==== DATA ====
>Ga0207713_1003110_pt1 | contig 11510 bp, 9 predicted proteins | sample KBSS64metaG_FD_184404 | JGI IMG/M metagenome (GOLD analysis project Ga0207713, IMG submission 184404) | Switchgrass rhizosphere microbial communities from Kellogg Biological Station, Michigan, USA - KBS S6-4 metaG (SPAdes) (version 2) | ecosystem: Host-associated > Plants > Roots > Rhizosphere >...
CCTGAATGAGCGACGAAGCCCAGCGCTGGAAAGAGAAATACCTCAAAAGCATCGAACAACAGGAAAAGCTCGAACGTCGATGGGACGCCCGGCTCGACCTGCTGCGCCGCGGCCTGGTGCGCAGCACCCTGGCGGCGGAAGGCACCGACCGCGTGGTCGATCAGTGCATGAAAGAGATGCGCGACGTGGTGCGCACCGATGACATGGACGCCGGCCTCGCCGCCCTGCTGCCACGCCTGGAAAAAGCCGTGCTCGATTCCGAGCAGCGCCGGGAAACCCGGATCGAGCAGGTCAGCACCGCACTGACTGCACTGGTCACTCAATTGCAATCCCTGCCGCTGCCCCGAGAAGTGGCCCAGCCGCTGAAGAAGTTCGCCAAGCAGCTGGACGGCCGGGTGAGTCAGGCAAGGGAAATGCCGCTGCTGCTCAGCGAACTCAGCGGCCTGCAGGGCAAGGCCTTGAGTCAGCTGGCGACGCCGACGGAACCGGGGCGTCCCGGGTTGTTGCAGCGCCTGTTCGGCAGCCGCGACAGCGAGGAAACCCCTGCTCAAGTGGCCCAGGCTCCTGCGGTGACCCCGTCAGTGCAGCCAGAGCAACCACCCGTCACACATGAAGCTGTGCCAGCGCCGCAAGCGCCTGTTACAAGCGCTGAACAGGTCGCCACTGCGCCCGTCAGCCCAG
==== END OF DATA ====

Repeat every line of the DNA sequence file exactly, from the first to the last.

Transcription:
>Ga0207713_1003110_pt1 | contig 11510 bp, 9 predicted proteins | sample KBSS64metaG_FD_184404 | JGI IMG/M metagenome (GOLD analysis project Ga0207713, IMG submission 184404) | Switchgrass rhizosphere microbial communities from Kellogg Biological Station, Michigan, USA - KBS S6-4 metaG (SPAdes) (version 2) | ecosystem: Host-associated > Plants > Roots > Rhizosphere >...
CCTGAATGAGCGACGAAGCCCAGCGCTGGAAAGAGAAATACCTCAAAAGCATCGAACAACAGGAAAAGCTCGAACGTCGATGGGACGCCCGGCTCGACCTGCTGCGCCGCGGCCTGGTGCGCAGCACCCTGGCGGCGGAAGGCACCGACCGCGTGGTCGATCAGTGCATGAAAGAGATGCGCGACGTGGTGCGCACCGATGACATGGACGCCGGCCTCGCCGCCCTGCTGCCACGCCTGGAAAAAGCCGTGCTCGATTCCGAGCAGCGCCGGGAAACCCGGATCGAGCAGGTCAGCACCGCACTGACTGCACTGGTCACTCAATTGCAATCCCTGCCGCTGCCCCGAGAAGTGGCCCAGCCGCTGAAGAAGTTCGCCAAGCAGCTGGACGGCCGGGTGAGTCAGGCAAGGGAAATGCCGCTGCTGCTCAGCGAACTCAGCGGCCTGCAGGGCAAGGCCTTGAGTCAGCTGGCGACGCCGACGGAACCGGGGCGTCCCGGGTTGTTGCAGCGCCTGTTCGGCAGCCGCGACAGCGAGGAAACCCCTGCTCAAGTGGCCCAGGCTCCTGCGGTGACCCCGTCAGTGCAGCCAGAGCAACCACCCGTCACACATGAAGCTGTGCCAGCGCCGCAAGCGCCTGTTACAAGCGCTGAACAGGTCGCCACTGCGCCCGTCAGCCCAG